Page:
Psalm 145:1–7; Zephaniah 3; Haggai 1; Revelation 17:1–8

Psalm 145:1–7: Alter informs us that this is the only psalm that’s specifically called “a song of praise,” although there are certainly many other psalms that praise God—and the last six psalms are all praise songs. This is also an acrostic psalm with each verse beginning with a letter of the Hebrew alphabet (except for ‘nun.’)

Rather than parsing theological meaning let’s just sit back and enjoy the music and words. (Oh, and just to note, there are no endless repetitions in this song of praise, which cannot be said of too many contemporary praise songs.)

Let me exalt You, my God the king,
    and let me bless Your name forevermore.
Every day let me bless You,
    and let me praise Your name forevermore.
Great is the LORD and highly praised,
    and His greatness cannot be fathomed.
Let one generation to the next extol Your deeds
    and tell of Your mighty acts.
Of the grandeur of Your glorious majesty
    and Your wondrous acts let me treat.
And the power of Your awesome deeds let them say,
     and Your greatness let me recount.
The fame of Your great goodness they utter,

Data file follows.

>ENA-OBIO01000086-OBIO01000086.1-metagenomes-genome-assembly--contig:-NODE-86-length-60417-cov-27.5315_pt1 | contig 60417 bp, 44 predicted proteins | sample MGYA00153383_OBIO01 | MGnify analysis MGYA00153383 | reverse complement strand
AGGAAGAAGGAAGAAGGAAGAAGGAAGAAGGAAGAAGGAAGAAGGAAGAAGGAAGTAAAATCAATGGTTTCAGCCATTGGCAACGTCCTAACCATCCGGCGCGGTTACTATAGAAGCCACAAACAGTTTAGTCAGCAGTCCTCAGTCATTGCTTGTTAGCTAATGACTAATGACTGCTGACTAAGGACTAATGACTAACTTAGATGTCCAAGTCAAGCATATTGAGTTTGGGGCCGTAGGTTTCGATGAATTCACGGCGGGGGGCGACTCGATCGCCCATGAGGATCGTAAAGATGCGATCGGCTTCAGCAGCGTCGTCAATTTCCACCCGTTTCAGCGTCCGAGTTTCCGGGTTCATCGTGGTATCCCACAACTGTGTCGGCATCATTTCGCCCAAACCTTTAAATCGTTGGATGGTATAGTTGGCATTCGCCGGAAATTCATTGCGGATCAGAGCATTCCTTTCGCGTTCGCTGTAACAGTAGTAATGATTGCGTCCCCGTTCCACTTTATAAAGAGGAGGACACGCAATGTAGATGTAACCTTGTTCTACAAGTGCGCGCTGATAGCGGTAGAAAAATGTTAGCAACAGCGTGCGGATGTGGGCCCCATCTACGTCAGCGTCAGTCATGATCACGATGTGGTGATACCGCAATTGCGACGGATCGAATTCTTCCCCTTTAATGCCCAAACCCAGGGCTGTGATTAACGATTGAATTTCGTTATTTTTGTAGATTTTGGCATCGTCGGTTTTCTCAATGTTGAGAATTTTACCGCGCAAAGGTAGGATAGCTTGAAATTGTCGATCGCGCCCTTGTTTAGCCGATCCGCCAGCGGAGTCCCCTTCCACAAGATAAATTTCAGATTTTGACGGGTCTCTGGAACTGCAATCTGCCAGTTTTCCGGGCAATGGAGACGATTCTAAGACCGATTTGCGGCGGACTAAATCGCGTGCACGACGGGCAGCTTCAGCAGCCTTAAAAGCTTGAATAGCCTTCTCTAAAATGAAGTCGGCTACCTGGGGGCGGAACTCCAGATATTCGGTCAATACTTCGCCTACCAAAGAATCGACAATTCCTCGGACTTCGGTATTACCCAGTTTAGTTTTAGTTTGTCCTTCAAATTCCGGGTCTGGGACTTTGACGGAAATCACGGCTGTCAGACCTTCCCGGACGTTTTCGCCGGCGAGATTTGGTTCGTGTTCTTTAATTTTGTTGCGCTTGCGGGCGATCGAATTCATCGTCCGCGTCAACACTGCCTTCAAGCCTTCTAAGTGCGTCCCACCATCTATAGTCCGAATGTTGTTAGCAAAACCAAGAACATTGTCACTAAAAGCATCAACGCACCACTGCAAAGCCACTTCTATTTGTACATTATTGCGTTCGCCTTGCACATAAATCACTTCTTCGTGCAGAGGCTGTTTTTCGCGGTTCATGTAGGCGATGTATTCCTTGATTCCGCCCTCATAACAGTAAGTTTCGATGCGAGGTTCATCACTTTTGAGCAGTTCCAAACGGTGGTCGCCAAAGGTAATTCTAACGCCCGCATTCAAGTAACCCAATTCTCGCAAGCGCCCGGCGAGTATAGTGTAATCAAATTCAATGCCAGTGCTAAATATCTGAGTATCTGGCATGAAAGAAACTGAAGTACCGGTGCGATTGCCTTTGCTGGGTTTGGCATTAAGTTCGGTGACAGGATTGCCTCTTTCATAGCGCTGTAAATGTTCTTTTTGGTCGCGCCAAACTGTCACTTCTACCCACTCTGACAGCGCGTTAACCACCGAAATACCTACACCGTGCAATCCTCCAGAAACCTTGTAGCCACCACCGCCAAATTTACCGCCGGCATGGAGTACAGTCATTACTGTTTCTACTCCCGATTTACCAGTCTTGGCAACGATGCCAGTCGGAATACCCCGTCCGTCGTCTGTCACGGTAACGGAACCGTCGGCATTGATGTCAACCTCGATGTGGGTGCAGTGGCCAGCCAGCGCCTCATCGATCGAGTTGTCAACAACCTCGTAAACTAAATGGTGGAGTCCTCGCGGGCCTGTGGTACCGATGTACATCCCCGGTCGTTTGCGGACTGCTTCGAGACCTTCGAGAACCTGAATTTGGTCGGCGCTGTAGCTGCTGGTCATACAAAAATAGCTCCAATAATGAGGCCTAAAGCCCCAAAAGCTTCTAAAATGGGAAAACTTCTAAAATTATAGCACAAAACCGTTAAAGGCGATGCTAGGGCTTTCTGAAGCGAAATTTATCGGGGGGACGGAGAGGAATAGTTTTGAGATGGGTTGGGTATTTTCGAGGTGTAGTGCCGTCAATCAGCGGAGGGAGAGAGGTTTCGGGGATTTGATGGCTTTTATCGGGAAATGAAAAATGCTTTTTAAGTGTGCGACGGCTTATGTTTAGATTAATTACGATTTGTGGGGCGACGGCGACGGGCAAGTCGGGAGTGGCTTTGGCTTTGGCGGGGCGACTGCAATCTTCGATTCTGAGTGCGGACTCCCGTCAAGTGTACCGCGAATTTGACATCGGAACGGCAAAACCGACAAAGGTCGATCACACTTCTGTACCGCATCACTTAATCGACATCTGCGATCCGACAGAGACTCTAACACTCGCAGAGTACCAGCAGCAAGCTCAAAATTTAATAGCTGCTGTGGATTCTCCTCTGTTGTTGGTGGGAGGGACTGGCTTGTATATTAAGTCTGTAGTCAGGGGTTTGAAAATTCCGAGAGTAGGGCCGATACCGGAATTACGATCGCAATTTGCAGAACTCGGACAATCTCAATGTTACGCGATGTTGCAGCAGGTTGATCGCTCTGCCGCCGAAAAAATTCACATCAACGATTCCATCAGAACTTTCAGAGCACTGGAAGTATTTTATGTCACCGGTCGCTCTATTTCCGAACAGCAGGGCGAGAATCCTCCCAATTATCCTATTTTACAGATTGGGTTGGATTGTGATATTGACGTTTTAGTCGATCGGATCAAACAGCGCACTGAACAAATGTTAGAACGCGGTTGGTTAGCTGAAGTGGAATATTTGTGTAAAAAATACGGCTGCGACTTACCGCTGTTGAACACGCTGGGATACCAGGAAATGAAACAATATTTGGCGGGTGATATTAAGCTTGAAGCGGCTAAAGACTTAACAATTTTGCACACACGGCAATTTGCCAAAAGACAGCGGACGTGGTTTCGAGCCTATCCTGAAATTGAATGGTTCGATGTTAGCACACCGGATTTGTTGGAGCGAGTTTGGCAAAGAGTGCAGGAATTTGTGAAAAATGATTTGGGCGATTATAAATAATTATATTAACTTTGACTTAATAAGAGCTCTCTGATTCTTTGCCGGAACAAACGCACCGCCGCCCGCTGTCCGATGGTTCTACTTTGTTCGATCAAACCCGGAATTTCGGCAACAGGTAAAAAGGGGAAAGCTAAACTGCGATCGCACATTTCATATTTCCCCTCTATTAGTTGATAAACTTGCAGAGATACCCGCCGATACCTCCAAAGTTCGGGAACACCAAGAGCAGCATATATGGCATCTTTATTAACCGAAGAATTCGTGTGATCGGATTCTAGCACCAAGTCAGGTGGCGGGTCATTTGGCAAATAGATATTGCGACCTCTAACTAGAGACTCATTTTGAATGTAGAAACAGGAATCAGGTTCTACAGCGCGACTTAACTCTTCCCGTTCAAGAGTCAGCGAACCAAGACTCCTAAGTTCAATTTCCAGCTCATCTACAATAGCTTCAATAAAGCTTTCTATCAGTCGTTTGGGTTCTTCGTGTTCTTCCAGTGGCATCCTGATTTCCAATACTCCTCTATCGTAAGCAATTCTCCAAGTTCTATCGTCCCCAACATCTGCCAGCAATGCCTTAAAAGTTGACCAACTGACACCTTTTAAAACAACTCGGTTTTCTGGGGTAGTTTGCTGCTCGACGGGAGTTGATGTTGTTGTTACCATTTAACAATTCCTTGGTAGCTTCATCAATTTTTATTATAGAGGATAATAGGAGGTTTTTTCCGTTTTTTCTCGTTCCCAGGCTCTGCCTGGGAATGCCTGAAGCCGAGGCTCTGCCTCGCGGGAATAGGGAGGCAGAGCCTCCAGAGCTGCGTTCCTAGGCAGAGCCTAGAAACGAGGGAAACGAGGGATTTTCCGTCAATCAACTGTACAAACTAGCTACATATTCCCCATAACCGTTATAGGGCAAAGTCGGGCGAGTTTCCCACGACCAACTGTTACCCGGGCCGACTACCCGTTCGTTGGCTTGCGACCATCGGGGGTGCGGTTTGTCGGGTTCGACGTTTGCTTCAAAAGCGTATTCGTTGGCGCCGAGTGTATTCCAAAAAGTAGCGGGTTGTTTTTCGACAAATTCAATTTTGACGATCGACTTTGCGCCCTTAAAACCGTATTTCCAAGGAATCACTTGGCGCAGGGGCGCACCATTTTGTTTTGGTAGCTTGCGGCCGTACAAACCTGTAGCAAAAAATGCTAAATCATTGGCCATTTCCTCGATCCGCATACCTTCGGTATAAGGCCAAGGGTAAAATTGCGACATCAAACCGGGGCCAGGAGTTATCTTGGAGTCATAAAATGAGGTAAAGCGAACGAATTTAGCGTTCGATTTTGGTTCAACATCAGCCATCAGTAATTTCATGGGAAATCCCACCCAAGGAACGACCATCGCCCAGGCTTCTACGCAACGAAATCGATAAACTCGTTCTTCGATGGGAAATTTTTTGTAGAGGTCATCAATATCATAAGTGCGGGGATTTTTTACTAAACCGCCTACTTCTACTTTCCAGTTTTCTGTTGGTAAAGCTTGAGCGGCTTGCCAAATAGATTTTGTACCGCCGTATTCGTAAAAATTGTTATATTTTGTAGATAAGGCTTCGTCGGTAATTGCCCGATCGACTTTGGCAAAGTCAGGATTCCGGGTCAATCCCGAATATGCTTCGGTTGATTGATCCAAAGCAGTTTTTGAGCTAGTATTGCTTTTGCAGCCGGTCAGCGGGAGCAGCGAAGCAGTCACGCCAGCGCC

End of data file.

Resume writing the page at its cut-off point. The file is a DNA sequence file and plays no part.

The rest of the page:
and of Your bounty they joyously sing.” (1-7)

Notice how the second line of each verse begins with ‘and.’ One comes away with the sense of breathlessness that God possesses so many magnificent qualities it is impossible to list them all.

The other fascinating thing is how God’s qualities and human worship are so deeply intertwined, which is demonstrated by the verbs in each verb.  We “praise” (2); we “extol” ( 4); we “treat” (5); we “reconut” (6); we “utter” (7) and above all, we “sing.” As is always the case in Psalms, it is speaking and singing aloud. God is so great we cannot keep our joy hidden inside. We must speak and sing aloud in community.

Zephaniah 3: At this point we can see that all these prophets used basicallY the same formula: castigation of Israel, castigation of other nations, the possibility of rescue for a few God-Followers, and sometimes a song of joy  This chapter contains all four prophetic forms:

1. The wickedness of Israel or Judah or Jerusalem. specially of its leaders. judges, other prophets(!), and priests:
The officials within it
    are roaring lions;
its judges are evening wolves
    that leave nothing until the morning.
Its prophets are reckless,
    faithless persons;
its priests have profaned what is sacred,
    they have done violence to the law.” (3, 4)

2. The punishment of surrounding nations that have had the temerity to try and oppress the Jews, usually expressed as the end of history or the “Day of the Lord.”
For my decision is to gather nations,
    to assemble kingdoms,
to pour out upon them my indignation,
    all the heat of my anger;